A pretext to this conversation: Even at the drafting of the constitution there were people that wanted a powerful centralized national government, but I believe the majority being sent to represent their respective states, wanted a federal government with enough power to hold the union together and no more. They want to govern in their states. They just broke from a far away centralized power that they could not control nor influence.
To their defense, they felt that the Electoral College and thinking of the time would extend to wise men being selected by the states to be president and act to preserve our freedom and the integrity of the union (Republic) therefore protecting the states, the constitution and “Faithfully execute the laws of the land” hence the oath of office.
The current state at the time, of the continental congress and the articles of the confederacy were being overrun by the states. They wanted to bolster it, pay back the war debt and create a strong union. They never intended or dreamed to take the power to govern the people away from the states. If that were the case the constitution never would have been ratified by the states. They would not have given up their power.
Even the constitution says:
“That these United Colonies are, and of Right ought to be Free and Independent States; that they are Absolved from all Allegiance to the British Crown, and that all political connection between them and the State of Great Britain, is and ought to be totally dissolved; and that as Free and Independent States, they have full Power to levy War, conclude Peace, contract Alliances, establish Commerce, and to do all other Acts and Things which Independent States may of right do.”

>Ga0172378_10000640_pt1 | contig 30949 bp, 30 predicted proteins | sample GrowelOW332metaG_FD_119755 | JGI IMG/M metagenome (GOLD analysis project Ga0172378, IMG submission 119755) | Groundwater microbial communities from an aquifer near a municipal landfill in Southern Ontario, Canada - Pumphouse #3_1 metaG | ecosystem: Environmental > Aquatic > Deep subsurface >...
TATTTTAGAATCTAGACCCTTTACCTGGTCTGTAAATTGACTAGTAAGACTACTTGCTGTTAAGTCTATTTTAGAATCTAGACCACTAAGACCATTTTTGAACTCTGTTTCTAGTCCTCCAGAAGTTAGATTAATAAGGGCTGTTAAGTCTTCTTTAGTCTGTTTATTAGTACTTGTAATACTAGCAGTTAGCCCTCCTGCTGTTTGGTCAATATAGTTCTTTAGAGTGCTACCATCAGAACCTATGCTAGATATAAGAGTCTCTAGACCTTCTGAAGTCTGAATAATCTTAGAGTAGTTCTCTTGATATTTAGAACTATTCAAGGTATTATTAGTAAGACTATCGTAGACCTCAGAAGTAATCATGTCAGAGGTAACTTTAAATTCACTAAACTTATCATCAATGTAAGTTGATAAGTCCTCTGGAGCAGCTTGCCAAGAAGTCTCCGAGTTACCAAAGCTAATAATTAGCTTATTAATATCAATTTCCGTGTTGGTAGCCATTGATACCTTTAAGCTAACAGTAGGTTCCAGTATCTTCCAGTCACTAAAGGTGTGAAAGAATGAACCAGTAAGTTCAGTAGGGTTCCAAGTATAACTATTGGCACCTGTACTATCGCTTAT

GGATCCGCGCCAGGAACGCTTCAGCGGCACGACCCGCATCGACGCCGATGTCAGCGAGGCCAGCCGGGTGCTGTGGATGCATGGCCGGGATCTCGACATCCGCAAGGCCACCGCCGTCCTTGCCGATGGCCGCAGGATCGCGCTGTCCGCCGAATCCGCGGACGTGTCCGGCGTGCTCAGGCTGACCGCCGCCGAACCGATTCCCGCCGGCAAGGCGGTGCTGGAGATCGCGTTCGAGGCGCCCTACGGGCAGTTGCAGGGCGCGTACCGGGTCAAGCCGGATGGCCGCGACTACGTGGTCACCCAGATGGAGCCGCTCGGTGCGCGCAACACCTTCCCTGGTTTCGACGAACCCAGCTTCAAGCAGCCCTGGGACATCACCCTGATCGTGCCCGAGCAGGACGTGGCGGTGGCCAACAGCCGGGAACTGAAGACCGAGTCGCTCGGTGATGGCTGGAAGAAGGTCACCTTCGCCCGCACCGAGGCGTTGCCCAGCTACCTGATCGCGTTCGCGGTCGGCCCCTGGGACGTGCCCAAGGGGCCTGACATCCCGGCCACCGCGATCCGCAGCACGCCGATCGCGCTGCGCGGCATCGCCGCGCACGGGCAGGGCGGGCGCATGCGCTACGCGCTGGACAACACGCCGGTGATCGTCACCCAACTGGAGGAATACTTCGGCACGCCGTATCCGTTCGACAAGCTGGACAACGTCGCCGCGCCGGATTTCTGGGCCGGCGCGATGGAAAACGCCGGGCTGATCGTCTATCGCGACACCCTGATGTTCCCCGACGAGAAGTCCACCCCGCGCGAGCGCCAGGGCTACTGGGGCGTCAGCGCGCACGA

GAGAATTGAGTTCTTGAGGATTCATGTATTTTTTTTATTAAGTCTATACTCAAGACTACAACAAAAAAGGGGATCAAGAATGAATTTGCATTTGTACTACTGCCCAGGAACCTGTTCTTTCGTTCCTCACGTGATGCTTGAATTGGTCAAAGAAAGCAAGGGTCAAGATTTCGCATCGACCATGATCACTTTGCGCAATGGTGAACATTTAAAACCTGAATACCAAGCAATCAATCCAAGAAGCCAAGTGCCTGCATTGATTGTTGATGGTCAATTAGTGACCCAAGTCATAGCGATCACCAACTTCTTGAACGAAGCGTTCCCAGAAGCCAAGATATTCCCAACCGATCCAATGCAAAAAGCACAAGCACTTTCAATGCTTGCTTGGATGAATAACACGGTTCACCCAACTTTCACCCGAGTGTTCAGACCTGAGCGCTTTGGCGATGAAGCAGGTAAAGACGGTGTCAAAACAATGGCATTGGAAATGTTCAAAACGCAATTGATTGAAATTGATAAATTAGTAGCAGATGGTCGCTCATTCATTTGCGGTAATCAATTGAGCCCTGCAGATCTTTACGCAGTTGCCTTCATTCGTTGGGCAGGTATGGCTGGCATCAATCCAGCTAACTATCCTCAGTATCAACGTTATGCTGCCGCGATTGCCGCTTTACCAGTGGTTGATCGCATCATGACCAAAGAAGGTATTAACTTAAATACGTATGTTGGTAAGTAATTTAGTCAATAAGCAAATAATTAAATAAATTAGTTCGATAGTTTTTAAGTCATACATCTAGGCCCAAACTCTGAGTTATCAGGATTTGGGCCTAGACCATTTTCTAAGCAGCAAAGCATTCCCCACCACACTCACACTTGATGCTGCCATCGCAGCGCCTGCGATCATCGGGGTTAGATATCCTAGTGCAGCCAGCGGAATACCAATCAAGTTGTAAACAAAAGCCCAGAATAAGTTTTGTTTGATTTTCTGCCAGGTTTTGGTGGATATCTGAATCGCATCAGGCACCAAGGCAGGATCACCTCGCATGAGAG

The point being, and I will expand on this further in a post on the rule of law, we were to govern ourselves, power closest to the people, not by the whims of an individual, or as Madison repeated the passions of faction. But today we care more about electing the president than any official we may know and even influence. Below is a excerpt from an article/book that talks about the constitution and Article II, executive power.
The constitution does not specify with precision the consitutional powers of the three departments nor the boundaries that separate them. Artictle II sets out the powers of the executive. These may be charaterized either as percise (e.g. The veto, power to adjourn congress if its houses do not agree, the power to call congress into a special session) or as imprecise because they involve ambiguities and limits that are not specified, or because they seem incomplete, or because the president claims the silences in the document (the removal power for example). In such cases the president, in exercising perrogatives, may be charged by critics with infringing on the powers of other departments.
Madison wanted checks and balances, and enumverated powers that would define and therefore confine the executive power. Hamilton and others in the circle around Washington wanted vague general termas (Executive power, Commander-in-chief) that would permit vast expansions of executive power once the constitution was ratified by state conventions suspicious of such power. And Hamiltons allies controlled the committee on style that drafted the final version. So, Article II can be read through either Madisonian or Hamiltonian interpretation.
Hamilton was for a powerful central Government and Madison ultimately took the journey towards states rights.
Every president we have had has created a more powerful executive. We need to find a way to contract that power. Amendments to Article II? Detailing jurisdiction, power, refining executive orders and power? We need to start by empowering our states to fight for and take back our power.